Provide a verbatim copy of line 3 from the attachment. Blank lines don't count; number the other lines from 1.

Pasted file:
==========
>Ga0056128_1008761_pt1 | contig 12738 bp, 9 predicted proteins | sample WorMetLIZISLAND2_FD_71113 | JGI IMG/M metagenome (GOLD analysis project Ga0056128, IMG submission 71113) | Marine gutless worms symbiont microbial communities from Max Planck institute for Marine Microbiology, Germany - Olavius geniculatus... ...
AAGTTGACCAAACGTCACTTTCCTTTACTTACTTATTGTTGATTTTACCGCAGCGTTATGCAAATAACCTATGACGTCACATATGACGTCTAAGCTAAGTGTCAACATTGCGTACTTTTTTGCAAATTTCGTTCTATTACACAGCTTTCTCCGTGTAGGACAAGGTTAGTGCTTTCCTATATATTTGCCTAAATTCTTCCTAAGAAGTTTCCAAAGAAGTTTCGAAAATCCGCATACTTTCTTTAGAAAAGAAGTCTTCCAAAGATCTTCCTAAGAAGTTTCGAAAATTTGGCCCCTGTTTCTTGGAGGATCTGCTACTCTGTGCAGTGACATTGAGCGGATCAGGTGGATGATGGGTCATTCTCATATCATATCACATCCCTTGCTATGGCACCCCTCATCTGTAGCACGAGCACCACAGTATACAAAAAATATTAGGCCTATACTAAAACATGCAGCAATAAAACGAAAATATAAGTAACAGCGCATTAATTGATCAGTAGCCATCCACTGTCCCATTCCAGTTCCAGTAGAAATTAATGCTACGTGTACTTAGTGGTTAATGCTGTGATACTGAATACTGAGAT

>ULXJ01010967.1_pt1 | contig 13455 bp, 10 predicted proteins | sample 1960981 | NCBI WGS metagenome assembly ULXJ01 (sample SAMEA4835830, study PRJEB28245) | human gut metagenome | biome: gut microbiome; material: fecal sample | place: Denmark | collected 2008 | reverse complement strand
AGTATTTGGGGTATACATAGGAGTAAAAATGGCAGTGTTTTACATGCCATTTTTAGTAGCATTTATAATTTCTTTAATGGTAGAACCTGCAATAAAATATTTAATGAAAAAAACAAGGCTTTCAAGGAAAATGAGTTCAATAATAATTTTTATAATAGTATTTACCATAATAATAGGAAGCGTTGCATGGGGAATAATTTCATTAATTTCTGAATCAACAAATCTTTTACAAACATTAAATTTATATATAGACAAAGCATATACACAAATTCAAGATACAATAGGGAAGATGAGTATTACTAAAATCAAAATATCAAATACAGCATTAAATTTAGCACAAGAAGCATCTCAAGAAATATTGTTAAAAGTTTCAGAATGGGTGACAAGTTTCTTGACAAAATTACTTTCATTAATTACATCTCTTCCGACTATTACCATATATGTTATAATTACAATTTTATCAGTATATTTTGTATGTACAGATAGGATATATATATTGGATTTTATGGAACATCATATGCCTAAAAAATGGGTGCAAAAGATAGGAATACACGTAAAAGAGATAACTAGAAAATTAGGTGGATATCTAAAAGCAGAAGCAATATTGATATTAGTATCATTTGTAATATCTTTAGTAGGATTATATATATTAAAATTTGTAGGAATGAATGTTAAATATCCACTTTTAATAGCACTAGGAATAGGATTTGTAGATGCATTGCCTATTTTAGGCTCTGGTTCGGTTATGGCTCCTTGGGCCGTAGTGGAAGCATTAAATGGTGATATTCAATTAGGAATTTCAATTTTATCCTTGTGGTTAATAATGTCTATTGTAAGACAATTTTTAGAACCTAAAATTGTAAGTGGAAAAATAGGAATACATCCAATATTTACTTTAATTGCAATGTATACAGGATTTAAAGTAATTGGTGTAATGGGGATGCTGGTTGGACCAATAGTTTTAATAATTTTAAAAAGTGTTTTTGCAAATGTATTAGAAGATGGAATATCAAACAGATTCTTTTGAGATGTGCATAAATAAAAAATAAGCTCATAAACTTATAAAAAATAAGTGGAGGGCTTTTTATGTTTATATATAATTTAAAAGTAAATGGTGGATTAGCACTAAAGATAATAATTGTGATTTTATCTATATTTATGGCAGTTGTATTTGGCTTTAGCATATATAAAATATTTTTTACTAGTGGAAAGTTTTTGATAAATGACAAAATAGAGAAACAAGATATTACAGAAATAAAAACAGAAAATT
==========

>ULXJ01010967.1_pt1 | contig 13455 bp, 10 predicted proteins | sample 1960981 | NCBI WGS metagenome assembly ULXJ01 (sample SAMEA4835830, study PRJEB28245) | human gut metagenome | biome: gut microbiome; material: fecal sample | place: Denmark | collected 2008 | reverse complement strand